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The Jewish Ethicist: Vote Confidential

The Jewish Ethicist: Vote Confidential

Closed doors foster open discussion.

by

Q. I sit on our club's membership committee, which meets and votes in secret on new candidates. Can I reassure a friend that I supported his rejected application?

A. An almost identical situation is discussed in the Mishnah: Whence do we learn that when one of the judges goes out he should not say [to a litigant], I voted to acquit, and my colleagues to obligate; what could I do since my colleagues outvoted me? Of this it is said, 'Don't go about as a talebearer among your people' (Leviticus 19:16). (1)

The verse mentioned in the Mishnah is the main Scriptural source for the prohibition known as lashon hara , literally the wicked tongue . This term is usually translated as slander , but the simple meaning of the verse refers also to any kind of gossip -- revealing private details even if they are not necessarily derogatory.

Both aspects of the prohibition are present in the case of the Mishnah, as well as in your case. First of all there is the issue of slander. In Jewish law the main criterion for slander is not if the revelation is objectively derogatory, but rather if it is likely to cause damage to the subject, including damage to his image. This would forbid revealing that a particular judge or committee member ruled against the candidate, who will surely consider the decision ill-advised.

But even if there is nothing derogatory about the revelation, if it includes private matters it should be kept in confidence. There is a good reason that judicial discussions as well as committee ones are held behind closed doors. The very private considerations that are raised are not meant for public discussion, and are sure to embarrass someone if they are disclosed. The very knowledge that someone may reveal the content of the discussions afterwards will likely have a chilling effect on the exchange of ideas. Perhaps in an open discussion one person would be able to persuade the others of his position, but out of fear of revelation he doesn't reveal his ideas or doesn't present them forcefully.

The kind of revelation you mention has an additional problem as well: diminishing the legitimacy of the committee you serve on. When a person agrees to take part in a forum that rules by majority rule, he acknowledges that the decision of the majority is considered the decision of the entire body. In the case of the Jewish court, the majority rule is not adopted because the many outrule the few, but rather because following an open and honest discussion, the majority rule is considered the ruling of the body as a whole. The final judgment incorporates the views of all participants.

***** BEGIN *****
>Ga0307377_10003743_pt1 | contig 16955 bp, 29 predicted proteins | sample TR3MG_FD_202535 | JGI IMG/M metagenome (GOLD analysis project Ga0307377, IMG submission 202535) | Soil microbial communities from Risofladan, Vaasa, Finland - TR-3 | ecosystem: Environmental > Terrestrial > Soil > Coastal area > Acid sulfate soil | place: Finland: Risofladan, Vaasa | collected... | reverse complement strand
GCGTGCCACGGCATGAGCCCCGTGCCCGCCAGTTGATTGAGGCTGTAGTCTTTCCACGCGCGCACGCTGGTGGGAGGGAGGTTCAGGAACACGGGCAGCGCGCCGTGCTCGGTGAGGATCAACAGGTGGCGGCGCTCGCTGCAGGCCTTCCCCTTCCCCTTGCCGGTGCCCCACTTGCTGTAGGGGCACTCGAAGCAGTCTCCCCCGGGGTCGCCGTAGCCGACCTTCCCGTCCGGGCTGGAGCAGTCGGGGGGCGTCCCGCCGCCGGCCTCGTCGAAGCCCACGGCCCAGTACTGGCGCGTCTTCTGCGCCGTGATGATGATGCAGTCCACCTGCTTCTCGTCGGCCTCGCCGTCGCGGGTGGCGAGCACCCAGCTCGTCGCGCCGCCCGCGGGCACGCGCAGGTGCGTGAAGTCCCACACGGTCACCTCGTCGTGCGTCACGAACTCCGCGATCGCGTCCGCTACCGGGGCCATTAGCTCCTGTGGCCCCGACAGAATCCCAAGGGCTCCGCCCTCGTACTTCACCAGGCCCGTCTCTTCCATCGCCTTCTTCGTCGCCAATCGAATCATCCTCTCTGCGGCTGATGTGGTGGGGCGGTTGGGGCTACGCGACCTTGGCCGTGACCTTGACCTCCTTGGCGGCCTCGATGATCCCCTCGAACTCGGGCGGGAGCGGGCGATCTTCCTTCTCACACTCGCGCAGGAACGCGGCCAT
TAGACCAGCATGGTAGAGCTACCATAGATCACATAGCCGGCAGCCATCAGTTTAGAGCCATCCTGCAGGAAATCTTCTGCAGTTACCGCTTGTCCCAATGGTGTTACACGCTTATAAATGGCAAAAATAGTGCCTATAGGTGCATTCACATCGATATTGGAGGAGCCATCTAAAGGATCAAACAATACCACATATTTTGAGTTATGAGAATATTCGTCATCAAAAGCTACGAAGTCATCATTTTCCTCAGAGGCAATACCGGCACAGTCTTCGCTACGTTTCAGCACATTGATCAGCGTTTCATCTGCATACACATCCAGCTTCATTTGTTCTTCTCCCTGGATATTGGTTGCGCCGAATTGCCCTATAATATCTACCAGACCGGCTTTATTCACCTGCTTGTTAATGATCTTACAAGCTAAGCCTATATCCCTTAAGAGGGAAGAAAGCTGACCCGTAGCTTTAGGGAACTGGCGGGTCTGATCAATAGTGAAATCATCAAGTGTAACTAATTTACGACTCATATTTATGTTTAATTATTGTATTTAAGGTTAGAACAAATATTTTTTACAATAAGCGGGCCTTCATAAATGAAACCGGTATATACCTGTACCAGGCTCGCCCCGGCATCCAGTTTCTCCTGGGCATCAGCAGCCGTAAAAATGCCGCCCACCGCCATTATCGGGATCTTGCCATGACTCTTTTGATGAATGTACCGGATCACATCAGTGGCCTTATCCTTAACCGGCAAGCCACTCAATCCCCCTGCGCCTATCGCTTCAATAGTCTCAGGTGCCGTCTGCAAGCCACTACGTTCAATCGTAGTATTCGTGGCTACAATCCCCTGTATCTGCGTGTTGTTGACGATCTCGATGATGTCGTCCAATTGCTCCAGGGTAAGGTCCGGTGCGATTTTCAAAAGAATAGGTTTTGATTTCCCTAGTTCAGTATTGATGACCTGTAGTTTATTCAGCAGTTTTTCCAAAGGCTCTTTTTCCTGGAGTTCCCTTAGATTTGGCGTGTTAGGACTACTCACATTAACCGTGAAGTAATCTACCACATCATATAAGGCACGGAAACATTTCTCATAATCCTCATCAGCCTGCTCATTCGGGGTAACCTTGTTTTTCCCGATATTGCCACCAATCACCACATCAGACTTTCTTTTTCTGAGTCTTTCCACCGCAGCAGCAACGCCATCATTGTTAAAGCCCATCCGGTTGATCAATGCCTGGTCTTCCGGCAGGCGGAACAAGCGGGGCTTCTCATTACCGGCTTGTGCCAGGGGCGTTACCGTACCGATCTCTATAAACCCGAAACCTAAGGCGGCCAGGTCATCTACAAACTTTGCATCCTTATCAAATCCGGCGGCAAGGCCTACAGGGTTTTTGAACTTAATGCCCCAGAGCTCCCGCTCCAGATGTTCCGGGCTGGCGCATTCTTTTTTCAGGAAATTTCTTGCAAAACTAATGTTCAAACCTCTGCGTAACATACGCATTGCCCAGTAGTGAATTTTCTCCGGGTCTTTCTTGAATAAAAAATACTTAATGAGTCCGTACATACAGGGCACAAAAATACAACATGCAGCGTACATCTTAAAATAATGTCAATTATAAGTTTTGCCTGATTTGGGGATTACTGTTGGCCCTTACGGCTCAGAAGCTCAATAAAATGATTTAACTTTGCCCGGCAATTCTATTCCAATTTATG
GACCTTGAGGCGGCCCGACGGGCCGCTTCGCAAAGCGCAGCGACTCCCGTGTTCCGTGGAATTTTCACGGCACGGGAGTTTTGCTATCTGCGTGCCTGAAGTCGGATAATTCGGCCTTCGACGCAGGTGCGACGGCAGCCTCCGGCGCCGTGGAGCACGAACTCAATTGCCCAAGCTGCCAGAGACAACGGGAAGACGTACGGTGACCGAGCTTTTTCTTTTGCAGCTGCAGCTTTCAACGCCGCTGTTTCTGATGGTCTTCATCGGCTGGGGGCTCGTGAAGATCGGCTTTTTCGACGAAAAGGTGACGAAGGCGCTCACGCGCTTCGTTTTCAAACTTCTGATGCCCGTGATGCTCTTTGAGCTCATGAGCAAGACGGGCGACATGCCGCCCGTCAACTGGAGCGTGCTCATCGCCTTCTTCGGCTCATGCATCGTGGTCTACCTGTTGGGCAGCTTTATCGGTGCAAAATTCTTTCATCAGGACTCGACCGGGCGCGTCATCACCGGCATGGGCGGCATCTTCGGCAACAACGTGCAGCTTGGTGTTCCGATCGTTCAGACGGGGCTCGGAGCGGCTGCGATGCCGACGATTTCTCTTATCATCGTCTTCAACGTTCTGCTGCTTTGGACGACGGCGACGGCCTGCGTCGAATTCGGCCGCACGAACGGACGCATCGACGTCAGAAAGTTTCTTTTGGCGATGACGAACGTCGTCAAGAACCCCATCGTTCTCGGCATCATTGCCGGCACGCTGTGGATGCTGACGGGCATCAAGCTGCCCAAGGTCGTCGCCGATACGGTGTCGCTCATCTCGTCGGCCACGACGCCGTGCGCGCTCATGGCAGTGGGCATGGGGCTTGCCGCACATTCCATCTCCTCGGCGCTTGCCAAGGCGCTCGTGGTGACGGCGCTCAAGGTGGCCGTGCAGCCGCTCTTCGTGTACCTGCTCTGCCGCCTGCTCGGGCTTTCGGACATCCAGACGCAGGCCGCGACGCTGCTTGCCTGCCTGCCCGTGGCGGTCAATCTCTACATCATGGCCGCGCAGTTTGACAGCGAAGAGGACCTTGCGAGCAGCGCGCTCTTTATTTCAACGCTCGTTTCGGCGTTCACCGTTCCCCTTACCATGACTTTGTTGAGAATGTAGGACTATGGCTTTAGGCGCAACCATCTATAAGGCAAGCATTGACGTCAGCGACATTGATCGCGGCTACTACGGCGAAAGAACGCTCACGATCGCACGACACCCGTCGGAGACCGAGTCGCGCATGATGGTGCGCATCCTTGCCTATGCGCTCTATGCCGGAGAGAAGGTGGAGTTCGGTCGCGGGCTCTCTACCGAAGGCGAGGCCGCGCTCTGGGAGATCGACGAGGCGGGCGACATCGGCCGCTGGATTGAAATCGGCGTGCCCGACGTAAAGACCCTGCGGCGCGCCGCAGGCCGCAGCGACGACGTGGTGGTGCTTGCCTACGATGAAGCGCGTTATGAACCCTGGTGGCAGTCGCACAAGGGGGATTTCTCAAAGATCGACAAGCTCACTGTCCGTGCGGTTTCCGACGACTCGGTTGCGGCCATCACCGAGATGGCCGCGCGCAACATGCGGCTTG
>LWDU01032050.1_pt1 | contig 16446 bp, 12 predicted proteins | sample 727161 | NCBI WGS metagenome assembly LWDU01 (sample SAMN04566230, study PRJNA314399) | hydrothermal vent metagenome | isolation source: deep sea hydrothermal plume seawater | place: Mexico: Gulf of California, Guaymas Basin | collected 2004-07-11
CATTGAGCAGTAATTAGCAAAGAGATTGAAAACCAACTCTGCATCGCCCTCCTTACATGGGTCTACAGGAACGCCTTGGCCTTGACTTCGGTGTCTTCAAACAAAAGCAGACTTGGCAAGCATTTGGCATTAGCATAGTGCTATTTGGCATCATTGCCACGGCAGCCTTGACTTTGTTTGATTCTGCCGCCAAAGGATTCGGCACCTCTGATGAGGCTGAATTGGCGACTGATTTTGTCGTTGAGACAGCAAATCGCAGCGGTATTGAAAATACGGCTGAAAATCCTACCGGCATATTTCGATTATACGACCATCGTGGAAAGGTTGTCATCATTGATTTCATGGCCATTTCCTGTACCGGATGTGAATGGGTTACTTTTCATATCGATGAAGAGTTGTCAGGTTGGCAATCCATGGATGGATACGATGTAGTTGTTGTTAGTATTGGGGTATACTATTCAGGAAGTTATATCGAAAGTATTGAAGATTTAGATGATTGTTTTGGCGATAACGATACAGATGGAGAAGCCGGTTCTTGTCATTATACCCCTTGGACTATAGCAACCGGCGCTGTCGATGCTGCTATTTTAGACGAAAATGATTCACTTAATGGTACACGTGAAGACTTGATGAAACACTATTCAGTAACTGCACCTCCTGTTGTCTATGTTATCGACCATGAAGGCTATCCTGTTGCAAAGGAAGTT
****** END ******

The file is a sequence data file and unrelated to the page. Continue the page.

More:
We see this clearly from the same chapter of the Mishnah, which teaches that if one judge is undecided then no ruling is made -- even if that judge's ruling would not affect the vote. For example, if two judges are in favor of liability and one is undecided, this is not considered a majority for liability , and another judge must be added. Perhaps if his decision would differ from that of the current majority, his reasoning would persuade the others! Each person's input is a vital element in the final, joint decision, and if one view is missing the group has not decided.

Secret committees, if they take their work seriously, have an important role in raising delicate questions in a reasoned and non-threatening forum. Paradoxically, their very secrecy makes them one of the most important organs of the free exchange of ideas in our society.

Revealing the content of such discussions undermines this important function. It creates ill-will towards committee members, is likely to have a chilling effect on open discussion in the future, and ultimately erodes the legitimacy of a democratic communal decision making process.

SOURCES: (1) Mishnah Sanhedrin 3:8

Send your queries about ethics in the workplace to jewishethicist@aish.com

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The Jewish Ethicist presents some general principles of Jewish law. For specific questions and direct application, please consult a qualified Rabbi.

The Jewish Ethicist is a joint project of Aish.com and the Business Ethics Center of Jerusalem. To find out more about business ethics and Jewish values for the workplace, visit the JCT Center for Business Ethics website at www.besr.org.

Published: January 29, 2005


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